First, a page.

Monday, August 15, 2011

Tomato Ricotta Tart

This is purely a texture dish. The flavors are more subtle than my previously tart recipe, which featured zucchini and goat cheese. I was inspired to make this because 1) the tomatoes are beautiful right now; 2) it's cool enough to bake; 3) I had one remaining lonely puff pastry in the freezer. Here we go:
     My apologies for this photo. I had thought I took a photo before munching on this, but guess I forgot to. Also, I am far from a food stylist, this doesn't have the symmetry of the zucchini tart due to using 2 different kinds of tomatoes, one of which was already partially cut up. Oh well.

Tomato Ricotta Tart (serves 4-6)
  • 1 puff pastry, thawed
  • 6 oz fresh mozzarella, sliced
  • 8 oz ricotta, water drained off
  • 2 medium tomatoes, sliced
  • 1 large shallot, minced
  • 2 cloves garlic, minced
  • small handful fresh basil, chopped
  • olive oil
  • salt
  • pepper 
  • sugar
  • basil leaves
1. Preheat oven to 375 degrees. Heat some olive oil over medium-low heat. Cook the shallots for about 5 mins, stirring often. Add garlic and cook for about 2 more minutes. Add more oil if needed, shallots absorb a lot of oil in my experience. Continue cooking if needed until shallots are soft.
2.  Combine the shallot/garlic mixture with the ricotta. Add the basil and salt to taste. Don't clean the pan used to sautee the shallots and garlic, you'll need it later. 
3. Place the thawed puff pastry on a lightly oiled baking sheet. As with the zucchini-goat cheese tart, lightly score the perimeter of the pastry, about 1 inch in, without puncturing through the pastry.
4. Place a layer of sliced fresh mozzarella on the puff pastry, avoiding the edges.
5. Using a rubber scraper, spread the ricotta mixture over the mozzarella. 
6. Place the tomatoes on top of the ricotta mixture. Sprinkle with salt and pepper. Add a pinch of sugar to bring out the flavor of the tomatoes. 
7. Using a pastry brush, brush any remaining oil mixture off the pan and onto the edges of the puff pastry crust.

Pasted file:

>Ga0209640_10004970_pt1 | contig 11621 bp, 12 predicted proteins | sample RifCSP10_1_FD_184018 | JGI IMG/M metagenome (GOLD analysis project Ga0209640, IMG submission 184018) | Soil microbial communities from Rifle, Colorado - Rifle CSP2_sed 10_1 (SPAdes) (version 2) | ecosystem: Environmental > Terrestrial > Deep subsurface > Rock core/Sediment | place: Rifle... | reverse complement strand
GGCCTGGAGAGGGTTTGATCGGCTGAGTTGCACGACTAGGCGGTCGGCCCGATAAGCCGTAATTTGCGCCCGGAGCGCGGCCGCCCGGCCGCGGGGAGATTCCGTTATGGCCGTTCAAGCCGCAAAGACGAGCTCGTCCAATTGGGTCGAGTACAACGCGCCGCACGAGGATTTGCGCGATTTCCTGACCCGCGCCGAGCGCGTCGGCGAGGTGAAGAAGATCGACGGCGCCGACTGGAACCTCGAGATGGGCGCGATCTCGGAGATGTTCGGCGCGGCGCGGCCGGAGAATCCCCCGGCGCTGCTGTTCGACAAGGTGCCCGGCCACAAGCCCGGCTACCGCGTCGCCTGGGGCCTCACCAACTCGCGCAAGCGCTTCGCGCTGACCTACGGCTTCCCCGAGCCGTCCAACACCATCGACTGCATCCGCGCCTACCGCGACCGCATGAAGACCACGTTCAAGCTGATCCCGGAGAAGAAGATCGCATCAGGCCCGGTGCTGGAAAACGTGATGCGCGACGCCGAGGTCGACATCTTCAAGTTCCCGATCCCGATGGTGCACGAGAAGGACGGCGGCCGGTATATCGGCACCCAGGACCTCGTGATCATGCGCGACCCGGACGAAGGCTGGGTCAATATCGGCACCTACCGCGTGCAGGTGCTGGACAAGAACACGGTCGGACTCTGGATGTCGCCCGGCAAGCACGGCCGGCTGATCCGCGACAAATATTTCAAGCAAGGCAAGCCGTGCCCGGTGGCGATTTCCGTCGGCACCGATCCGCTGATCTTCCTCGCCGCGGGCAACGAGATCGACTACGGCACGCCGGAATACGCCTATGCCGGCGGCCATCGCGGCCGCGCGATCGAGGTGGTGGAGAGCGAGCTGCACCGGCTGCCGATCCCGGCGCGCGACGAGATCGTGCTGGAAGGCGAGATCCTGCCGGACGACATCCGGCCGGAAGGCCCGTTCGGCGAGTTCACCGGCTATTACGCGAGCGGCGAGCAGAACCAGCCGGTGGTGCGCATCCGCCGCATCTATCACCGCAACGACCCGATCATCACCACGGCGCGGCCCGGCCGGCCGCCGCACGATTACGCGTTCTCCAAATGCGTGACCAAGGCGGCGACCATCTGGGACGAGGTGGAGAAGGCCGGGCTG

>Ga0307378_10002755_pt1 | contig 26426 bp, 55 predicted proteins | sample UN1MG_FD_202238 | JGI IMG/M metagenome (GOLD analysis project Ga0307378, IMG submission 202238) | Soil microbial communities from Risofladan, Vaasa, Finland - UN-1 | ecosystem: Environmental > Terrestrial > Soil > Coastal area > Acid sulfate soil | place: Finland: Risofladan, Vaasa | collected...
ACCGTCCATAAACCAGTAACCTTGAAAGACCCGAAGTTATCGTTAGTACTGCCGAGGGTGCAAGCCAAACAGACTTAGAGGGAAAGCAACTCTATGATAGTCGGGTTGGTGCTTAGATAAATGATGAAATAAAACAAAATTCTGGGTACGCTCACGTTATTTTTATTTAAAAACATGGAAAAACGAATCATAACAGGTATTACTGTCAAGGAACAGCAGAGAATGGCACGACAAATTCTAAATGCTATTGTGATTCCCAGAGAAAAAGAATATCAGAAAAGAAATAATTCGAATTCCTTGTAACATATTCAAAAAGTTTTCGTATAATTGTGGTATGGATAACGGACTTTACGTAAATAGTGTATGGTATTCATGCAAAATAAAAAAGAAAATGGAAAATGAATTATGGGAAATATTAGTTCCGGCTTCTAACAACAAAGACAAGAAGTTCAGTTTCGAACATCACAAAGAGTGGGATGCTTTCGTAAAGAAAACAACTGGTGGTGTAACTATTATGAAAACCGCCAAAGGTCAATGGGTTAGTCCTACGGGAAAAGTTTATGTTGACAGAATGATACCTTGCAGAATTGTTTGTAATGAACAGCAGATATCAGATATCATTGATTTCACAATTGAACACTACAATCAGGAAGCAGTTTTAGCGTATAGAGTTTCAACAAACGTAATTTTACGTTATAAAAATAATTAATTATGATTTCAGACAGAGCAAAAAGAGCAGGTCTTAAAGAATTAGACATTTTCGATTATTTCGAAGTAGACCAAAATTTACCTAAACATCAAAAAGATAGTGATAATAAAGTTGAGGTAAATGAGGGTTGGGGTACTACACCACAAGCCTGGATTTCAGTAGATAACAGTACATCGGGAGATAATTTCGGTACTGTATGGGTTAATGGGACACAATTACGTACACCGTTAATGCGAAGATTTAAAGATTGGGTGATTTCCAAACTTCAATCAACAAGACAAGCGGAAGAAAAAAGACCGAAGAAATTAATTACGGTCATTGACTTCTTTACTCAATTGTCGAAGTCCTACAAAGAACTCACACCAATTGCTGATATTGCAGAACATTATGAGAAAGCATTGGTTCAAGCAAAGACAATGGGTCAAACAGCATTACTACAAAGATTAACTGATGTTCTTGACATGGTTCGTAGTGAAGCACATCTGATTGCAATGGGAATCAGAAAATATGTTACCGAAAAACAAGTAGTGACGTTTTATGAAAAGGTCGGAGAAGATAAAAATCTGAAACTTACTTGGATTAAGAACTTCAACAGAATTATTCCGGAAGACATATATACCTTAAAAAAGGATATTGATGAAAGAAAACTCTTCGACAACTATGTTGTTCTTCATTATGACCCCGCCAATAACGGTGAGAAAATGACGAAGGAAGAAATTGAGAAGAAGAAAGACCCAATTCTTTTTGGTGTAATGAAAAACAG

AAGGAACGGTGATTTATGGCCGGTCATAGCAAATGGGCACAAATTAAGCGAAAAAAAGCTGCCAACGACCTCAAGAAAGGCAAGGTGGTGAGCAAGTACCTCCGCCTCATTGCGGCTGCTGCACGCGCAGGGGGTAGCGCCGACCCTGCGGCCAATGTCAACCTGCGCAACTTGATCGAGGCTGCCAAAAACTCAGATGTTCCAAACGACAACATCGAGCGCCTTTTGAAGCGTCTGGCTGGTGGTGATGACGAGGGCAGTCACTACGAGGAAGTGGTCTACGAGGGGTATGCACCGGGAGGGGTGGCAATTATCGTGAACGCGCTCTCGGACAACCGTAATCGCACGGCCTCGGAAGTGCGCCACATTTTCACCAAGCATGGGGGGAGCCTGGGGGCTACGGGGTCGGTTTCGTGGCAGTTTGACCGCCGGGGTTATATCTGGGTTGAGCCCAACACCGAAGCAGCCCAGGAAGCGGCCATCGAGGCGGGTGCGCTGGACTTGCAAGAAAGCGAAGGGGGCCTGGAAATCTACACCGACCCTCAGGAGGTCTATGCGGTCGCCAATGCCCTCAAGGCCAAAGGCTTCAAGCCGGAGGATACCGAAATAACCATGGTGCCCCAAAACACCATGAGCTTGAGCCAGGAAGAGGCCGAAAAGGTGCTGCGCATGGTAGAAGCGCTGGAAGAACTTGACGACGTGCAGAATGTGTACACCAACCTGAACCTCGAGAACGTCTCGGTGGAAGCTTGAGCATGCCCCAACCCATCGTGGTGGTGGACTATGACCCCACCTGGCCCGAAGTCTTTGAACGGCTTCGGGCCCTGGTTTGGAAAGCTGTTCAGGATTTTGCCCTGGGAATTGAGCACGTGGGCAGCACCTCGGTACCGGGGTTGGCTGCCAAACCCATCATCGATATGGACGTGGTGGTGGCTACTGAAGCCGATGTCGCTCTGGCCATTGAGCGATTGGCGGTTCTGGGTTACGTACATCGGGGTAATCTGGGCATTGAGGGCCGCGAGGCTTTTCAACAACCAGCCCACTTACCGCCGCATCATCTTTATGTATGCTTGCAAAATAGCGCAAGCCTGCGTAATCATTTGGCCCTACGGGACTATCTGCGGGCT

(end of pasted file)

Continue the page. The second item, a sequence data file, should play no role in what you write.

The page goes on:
8. Cook for 15-20 minutes, or until the edges of the pastry are golden brown. Serve hot or at room temperature. Tuck in basil leaves among the tomatoes if desired. 

Kitchen Notes: You don't need to drain the ricotta with a cheese cloth, however, removing any excess liquid that comes with relatively unprocessed ricotta is an important step, it will help the mixture from becoming waterlogged and the puff pastry from becoming soggy. Learn from my mistakes: The top layer should have more tomatoes than you think you will need. The tomatoes didn't shrink much while baking, but while cooling, the tomatoes contracted. It tasted fine, but I would have enjoyed a few more tomatoes. A slight overlap should work fine. I made the mistake (and I knew better) of placing the basil leave on top of the tart before baking, this should be done after the tart comes out of the oven.

Verdict? The texture of this is divine. The quality of the ingredients is going to drive this dish. First, you crunch into the flaky, buttery, pastry. Next, the juicy ripe tomatoes, followed by the rich (but not too rich) and creamy ricotta, and ending with the satisfyingly chewy mozzarella. Given that it's got both cheese and puff pastry, it's surprisingly light and clean tasting.


  1. what a gorgeous tart! It must have been so delicious! Do you deliver?

  2. Thank you, Chef Dennis! No promises on delivery in 30 minutes or less :)

  3. This tart looks yummy!! It reminds me of a different pizza variation but in a more yummy version... Thanks for sharing.